I’m honored to host a guest blog from Alex Hunter (@robotbabybunnie on Twitter). Alex is from Chicago and has an M.A. in theology. Her undergraduate studies were in history, and her concentration within her M.A. is also one of the history of Christianity. In addition to studying history she also frequently studies and participates in inter-religious dialogue and attributes her desire to learn more about the division between definitions of sacred and profane to the environment in which she grew up. She enjoys the poetry of Rabindranath Tagore and Rumi. In an ideal world, she believes, people would know the difference between Library of Congress and Dewey Decimal.
This may be an emotional appeal. But perhaps emotional appeals are what are needed to engage in dialogue regarding statistics and truth and come into a spirit of reconciliation.
In 1942, President Franklin Roosevelt signed into action Executive Order 9066. While the language of this documentation did not specifically target Japanese Americans and Japanese nationals living in America, it did allow in the wake of the attacks on Pearl Harbor for any area that was deemed to be of military necessity to be assigned for the purposes of use for and by the military. In the end, it allowed for the relocation and internment of 120,000 persons of Japanese descent. Meaning I, who have 25% Japanese ancestry (and consider myself biracial), would have been in one of the many camps established during the duration of World War II. This was not a death camp. But it was kinda hellish, you have to admit. People gave up their entire livelihoods at a moments’ notice, and after the war, relocated away from their original homes with nearly nothing. Concentration camps of the Nazi variety are not comparable to what the Asian-American population experienced during this time. But Japanese-Americans were denied citizenship despite having one of the most decorated units in the history of the United States armed forces, the 442nd Infantry. All this, and even so, even after the war in Europe had been surrendered, America dropped the bombs on Nagasaki and Hiroshima. 160,000-246,000 people are estimated to have died, and the effects of the radiation have lasted through the generations, creating mental and physical defects and for some time devastating the environment.
As someone born in 1982, I avoided this affliction of Yellow Peril that affected my grandparents’ generation. My grandfather was stationed in Japan as an army officer, where he met my grandmother. They had my father, got married, and returned to the States. My generation has been one of reconnecting with our roots and remembering that yes, our great-grandparents spoke another language. But we all did at one point.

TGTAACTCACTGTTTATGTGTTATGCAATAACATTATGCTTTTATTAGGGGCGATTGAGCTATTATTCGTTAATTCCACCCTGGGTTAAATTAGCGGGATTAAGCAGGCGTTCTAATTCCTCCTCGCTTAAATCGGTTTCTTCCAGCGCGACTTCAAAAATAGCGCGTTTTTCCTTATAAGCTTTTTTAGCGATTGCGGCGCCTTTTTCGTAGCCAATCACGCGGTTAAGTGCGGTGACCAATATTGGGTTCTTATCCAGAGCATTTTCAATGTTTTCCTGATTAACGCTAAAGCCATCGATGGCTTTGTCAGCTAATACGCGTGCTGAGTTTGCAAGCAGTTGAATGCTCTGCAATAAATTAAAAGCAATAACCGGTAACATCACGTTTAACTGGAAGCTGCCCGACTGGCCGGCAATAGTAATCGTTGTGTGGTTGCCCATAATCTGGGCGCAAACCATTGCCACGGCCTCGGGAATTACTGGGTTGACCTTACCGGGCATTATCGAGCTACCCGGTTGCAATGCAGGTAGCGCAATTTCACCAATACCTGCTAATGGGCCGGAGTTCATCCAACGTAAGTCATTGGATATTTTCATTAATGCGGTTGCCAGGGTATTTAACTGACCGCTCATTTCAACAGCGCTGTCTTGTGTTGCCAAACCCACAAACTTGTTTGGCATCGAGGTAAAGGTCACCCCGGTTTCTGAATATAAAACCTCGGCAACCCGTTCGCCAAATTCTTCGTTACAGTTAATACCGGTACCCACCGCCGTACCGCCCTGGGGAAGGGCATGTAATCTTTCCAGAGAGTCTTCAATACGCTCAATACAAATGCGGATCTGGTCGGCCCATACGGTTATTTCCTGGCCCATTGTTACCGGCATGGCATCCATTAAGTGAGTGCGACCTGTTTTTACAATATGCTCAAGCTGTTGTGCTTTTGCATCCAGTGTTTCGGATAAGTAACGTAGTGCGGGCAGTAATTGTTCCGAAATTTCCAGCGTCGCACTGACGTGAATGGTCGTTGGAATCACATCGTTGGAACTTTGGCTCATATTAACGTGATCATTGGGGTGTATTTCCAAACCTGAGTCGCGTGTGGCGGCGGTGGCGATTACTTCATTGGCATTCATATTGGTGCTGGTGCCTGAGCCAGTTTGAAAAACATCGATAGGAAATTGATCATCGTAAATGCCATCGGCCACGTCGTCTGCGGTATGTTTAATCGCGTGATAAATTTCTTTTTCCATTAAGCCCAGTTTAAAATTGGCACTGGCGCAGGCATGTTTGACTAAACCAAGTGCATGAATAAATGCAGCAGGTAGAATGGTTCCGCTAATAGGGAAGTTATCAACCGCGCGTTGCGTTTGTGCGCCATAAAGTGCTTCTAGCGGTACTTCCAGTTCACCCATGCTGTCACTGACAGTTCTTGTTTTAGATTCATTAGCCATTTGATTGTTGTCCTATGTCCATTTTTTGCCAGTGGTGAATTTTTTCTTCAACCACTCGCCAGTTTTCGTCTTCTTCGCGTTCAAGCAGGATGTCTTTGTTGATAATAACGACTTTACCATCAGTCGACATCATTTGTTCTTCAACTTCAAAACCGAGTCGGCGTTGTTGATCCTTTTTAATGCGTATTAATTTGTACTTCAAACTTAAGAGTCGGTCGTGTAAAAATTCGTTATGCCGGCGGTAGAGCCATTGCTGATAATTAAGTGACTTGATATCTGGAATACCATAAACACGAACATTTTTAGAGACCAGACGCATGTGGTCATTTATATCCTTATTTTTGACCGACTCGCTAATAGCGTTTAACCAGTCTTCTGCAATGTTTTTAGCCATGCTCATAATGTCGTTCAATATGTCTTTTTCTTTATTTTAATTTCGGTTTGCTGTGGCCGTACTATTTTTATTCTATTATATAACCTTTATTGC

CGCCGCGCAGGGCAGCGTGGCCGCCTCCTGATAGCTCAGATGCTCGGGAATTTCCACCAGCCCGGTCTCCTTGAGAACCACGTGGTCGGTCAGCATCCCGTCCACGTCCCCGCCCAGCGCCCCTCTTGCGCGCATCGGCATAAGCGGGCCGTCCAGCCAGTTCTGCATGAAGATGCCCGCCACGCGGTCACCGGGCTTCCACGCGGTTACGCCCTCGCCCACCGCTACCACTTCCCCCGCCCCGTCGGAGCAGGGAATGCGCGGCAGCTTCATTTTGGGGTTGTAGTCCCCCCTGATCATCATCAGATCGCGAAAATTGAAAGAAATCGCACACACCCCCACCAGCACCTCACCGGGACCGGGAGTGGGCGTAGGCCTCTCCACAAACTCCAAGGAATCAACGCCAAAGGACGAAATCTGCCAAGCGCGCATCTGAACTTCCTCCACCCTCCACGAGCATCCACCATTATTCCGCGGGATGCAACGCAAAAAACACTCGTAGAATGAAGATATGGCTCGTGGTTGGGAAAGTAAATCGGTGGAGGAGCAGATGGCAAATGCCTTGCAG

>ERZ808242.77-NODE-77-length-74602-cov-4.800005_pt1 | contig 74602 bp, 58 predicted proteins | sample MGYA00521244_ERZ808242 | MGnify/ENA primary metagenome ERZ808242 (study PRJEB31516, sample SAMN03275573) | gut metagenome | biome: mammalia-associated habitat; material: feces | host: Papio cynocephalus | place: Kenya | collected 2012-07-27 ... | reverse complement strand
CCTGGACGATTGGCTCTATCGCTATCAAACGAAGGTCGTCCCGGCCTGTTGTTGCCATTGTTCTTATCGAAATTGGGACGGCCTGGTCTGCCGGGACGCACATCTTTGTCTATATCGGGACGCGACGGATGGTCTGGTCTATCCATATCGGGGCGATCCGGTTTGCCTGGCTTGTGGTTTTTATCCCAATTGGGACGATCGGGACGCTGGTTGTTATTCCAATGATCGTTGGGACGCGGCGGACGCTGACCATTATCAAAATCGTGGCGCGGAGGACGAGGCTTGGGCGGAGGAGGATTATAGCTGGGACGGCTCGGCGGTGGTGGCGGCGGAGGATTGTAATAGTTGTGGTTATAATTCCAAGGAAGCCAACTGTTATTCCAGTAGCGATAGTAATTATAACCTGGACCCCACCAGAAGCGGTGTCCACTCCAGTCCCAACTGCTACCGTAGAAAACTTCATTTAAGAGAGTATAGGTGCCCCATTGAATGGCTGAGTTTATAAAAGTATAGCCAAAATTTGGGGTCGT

So today I’m greatly grieved that despite the fact that we should be focusing our attention on the devastation of a nation in light of a natural disaster, instead of reaching out as so many people did in solidarity with us in our time of national need only ten years ago, we instead invoke a “karmic retribution” ideal in social media regarding the tragedy that Japan faces. It’s sickening. Are we really so ready to make a joke at the expense of others instead of engaging our more socially conscious selves? This was not the result of a military attack; this is a natural disaster. We as Americans know in light of previous devastating natural disasters that timely response and compassion can be the difference between a city struggling to rise above despite all odds, and a city that thrives and triumphs. Some people lost their home and their livelihoods. So we have to pay .37 more cents for gas. Funny how the world works. By the way? Gas prices can go down. Lives are a bit more difficult to build.
Are we supposed to forget the past? Well hell no. As a historian, with an M.A. in theology, I can tell you quite succinctly that anyone who forgets the past is doomed to repeat it.
But imagine this: we are now living in an age where an entire religious or ethnic group, depending on however you choose to categorize them, can be summarily dismissed as terrorists despite misinformation and complete ignorance as to what is occurring on a daily basis in the lives of people that we have NOT, mind you, chosen to strip of civil rights this time around. Every generation has an opportunity to choose to either create a scapegoat out of fear, or create relationships out of love. An idea of “other” is only such as we are ignorant of the ways we actually are asked to be present to each other. This isn’t some hippie crap that I pulled out of my ass, people! This is about subjugating the sensational in preference of the humane. This is about knowing that when you see someone’s village on fire or being covered in a wave on the news, that’s NOT retribution for some past deed. That is someone in need of HELP. When a person is trying to live their life at no expense to yours, that is someone who could be YOU.